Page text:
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Patently damaging

Evidence suggests nations that curb researchers’ liberty pay a price in innovation, says John Whitfield

Freedom gets a lot of lip service. Nearly every country on earth has ratified the UN International Covenant on Economic, Social and Cultural Rights. Among other things, it commits signatories to “respect the freedom indispensable for scientific research and creative activity”. 

But on 2 March this year’s update to the Academic Freedom Index reported that, for more than half the world’s population, academic freedom is falling. The AFI, produced by the V-Dem institute in Gothenburg, is based upon assessments from more than 2,000 experts worldwide, resulting in a score ranging from zero to one. It considers factors including teaching, institutional autonomy and freedom of expression.

This year’s update identified 22 countries where academic freedom has fallen in the past decade. There was “a shift toward less academic freedom in the world, with declines in all regions and across all regime types”.

Declines were seen in many major science producers, including established powers such as the US, UK and China, and emerging ones such as India, Brazil and Turkey.

Science gets caught up in debates about academic freedom relatively rarely. Governments may feel they can clamp down on dissent and play with culture war rhetoric, and curb freedoms without harming their technological ambitions. But a recently published preprint suggests they are wrong.

Freedom in freefall

Paul Momtaz of UCLA and his colleagues analysed the relationship between academic freedom and patenting activity. They compared patent production in 157 countries between 1900 and 2015, covering 62.8 million patent applications, with historic changes in the AFI.

They also attempted to control for social and political variables to separate the effect of specifically academic freedoms from freedom more generally.

The researchers found a strong positive link between a nation’s level of academic freedom and both the number of patents it produces and the number of citations those patents receive, an indicator of their quality. They calculated that, worldwide, the fall in freedom of the past decade has resulted in a drop in patenting of between 4.0 per cent and 6.7 per cent. 

Reducing academic freedom, the researchers argue, stunts both early stage, pre-commercial R&D and the open exchange of information that helps knowledge spillover into new contexts. “For the past century, nearly all breakthrough patents have come from universities,” says Momtaz.

The finding is particularly interesting against a backdrop of strategic competition in science and innovation between nations and blocs that is more intense than it has been for decades.

The US, China and the EU are each seeking leadership in areas such as AI, semiconductors, quantum technologies and green energy. Each is using a different mix of carrots and sticks to gain an advantage and, in some cases, hobble competitors.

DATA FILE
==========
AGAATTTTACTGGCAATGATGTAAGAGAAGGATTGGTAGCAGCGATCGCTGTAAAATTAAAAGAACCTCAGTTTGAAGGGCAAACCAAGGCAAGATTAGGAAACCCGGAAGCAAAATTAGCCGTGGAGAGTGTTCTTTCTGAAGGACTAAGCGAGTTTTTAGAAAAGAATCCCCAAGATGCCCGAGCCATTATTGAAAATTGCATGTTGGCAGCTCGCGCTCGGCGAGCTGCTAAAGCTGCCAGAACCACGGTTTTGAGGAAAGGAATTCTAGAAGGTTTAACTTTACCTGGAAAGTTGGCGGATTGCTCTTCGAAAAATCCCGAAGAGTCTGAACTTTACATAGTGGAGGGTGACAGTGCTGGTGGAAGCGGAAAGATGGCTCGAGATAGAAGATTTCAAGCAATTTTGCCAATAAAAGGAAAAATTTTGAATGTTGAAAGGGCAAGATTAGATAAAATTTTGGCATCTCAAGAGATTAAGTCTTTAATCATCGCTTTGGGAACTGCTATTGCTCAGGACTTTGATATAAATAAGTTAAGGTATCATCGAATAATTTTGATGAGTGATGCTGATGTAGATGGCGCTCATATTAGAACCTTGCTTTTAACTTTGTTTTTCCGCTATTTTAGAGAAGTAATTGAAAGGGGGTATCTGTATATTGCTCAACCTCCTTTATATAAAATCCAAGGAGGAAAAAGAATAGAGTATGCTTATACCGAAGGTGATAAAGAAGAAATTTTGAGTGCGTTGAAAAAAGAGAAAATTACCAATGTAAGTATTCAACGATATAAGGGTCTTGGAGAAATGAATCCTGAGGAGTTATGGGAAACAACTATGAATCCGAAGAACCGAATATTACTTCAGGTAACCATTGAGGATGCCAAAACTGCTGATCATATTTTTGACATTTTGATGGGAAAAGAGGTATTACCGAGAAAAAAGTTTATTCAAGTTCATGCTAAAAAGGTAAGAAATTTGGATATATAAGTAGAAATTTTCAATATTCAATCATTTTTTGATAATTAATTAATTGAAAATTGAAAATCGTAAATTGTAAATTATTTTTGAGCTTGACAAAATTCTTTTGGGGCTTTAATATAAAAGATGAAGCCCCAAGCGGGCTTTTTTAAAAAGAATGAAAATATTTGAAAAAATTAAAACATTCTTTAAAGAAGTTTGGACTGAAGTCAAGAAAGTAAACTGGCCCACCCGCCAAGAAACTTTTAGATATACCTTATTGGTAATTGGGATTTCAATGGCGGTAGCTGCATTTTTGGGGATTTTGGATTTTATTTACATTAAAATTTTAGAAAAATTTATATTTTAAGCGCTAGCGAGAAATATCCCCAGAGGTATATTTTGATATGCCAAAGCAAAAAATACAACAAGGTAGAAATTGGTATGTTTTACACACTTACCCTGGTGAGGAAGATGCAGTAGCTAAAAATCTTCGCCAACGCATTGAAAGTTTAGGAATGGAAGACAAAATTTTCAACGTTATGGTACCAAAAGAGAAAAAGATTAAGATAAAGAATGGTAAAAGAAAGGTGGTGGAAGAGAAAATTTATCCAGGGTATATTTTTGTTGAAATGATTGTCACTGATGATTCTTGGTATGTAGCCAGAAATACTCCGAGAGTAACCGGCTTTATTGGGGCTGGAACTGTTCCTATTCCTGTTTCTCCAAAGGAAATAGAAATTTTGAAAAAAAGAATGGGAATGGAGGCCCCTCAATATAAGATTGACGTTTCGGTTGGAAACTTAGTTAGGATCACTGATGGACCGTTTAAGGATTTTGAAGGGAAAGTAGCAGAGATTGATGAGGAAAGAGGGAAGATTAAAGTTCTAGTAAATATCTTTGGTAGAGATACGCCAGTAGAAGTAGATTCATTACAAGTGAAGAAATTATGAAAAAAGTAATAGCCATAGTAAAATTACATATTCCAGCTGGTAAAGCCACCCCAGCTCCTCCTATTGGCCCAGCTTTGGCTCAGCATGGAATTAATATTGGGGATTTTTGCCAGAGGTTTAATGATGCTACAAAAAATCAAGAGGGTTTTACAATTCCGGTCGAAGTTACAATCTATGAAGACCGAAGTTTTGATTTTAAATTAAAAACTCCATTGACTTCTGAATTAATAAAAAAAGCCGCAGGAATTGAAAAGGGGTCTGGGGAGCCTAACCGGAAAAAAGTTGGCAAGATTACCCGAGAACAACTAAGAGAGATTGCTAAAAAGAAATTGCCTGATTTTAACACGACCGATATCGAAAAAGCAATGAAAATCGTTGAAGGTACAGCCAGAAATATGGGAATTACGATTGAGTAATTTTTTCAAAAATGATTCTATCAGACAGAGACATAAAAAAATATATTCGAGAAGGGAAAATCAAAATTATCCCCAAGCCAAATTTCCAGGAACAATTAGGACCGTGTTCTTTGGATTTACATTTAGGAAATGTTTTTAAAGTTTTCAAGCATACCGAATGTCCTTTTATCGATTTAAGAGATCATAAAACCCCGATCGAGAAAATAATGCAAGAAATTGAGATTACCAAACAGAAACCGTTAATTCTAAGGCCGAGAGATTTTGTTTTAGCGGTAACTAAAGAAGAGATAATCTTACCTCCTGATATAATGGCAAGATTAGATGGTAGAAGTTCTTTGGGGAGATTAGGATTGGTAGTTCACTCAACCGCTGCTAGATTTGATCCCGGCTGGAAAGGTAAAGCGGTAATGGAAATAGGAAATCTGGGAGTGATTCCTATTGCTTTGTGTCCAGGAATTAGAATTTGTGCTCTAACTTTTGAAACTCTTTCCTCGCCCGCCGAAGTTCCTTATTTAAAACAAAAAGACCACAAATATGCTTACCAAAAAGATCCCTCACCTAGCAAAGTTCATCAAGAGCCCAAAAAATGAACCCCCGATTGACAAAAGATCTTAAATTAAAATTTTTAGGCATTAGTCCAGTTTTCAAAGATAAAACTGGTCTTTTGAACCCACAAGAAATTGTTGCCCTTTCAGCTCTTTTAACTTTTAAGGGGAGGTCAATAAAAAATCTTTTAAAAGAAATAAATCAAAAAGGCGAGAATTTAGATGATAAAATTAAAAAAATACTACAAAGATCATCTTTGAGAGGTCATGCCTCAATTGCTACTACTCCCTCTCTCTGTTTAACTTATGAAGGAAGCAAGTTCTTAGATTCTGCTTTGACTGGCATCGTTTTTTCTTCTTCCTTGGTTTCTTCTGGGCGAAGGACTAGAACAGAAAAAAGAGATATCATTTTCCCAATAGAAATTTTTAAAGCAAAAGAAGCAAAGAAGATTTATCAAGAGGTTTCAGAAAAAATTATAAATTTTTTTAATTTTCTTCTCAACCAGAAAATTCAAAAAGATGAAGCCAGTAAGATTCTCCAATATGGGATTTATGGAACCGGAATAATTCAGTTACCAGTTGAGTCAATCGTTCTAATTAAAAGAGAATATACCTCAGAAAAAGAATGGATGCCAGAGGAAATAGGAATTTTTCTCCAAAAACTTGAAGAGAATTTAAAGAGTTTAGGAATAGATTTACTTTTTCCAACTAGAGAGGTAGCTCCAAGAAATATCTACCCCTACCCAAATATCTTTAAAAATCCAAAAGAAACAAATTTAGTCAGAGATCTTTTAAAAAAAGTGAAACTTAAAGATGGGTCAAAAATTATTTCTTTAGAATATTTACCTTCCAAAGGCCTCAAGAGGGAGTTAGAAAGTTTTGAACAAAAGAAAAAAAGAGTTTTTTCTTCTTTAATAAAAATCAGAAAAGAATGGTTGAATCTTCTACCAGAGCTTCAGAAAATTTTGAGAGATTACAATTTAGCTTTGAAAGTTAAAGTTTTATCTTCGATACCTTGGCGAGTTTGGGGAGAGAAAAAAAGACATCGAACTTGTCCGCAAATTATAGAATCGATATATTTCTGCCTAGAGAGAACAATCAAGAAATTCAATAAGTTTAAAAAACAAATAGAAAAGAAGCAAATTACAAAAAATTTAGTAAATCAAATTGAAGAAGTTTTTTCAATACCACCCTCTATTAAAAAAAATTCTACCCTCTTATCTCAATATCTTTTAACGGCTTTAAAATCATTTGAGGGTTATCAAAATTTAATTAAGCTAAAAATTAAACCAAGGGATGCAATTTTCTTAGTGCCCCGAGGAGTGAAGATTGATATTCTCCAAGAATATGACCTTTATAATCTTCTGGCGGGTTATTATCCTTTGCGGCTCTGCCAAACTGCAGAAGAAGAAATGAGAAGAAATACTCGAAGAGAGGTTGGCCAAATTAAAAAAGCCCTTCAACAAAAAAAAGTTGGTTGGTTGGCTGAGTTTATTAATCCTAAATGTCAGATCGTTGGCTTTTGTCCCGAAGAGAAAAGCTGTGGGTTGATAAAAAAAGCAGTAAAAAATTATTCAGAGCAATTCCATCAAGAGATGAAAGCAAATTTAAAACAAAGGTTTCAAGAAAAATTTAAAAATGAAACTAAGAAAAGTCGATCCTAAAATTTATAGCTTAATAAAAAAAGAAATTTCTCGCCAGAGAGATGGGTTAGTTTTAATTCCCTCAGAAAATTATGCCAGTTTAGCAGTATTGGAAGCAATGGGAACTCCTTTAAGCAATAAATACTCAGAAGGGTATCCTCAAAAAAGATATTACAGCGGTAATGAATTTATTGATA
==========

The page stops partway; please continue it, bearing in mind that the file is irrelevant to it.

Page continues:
The leaders in cutting-edge technologies, says Momtaz, tend to have shown smaller declines in academic freedom. So perhaps, in terms of innovation, liberalism brings its own rewards, and authoritarianism its own punishment. Even so, there is little room for smugness.

The European University Association’s autonomy scorecard, also published in March, found that universities’ organisational and financial freedom had fallen in 10 European countries since 2017. A major cause of this decline is increasing micromanagement by policymakers who seek to steer research systems towards a particular payoff—often economic or technological. Paradoxically, such interventions may make those very outcomes less likely. Better, says Momtaz, would be to give early career researchers more room to experiment—and fail. Freedom, or the lack of it, is a product of professional structures, as well as political ones.

Complicating matters is the international nature of academia. While political hostilities increase, and technological sovereignty issues rise up, competitor nations’ science systems remain deeply interwoven. 

On the one hand, academic collaboration has often been seen as source of soft power for liberal democracies, a means to spread their values. On the other, some fear authoritarian regimes can use international ties to effectively outsource their academic freedom—gaining the benefits of innovation while dodging the chilling effects of their own political repression.

The freedom to think, speak, write and criticise is worth defending for its own sake. But it doesn’t hurt to have other arguments to deploy.

The lesson seems to be that you can have a culture war or be a science superpower, to borrow the UK government’s preferred term, but not at the same time. 

John Whitfield is opinion editor at Research Europe

This article also appeared in Research Europe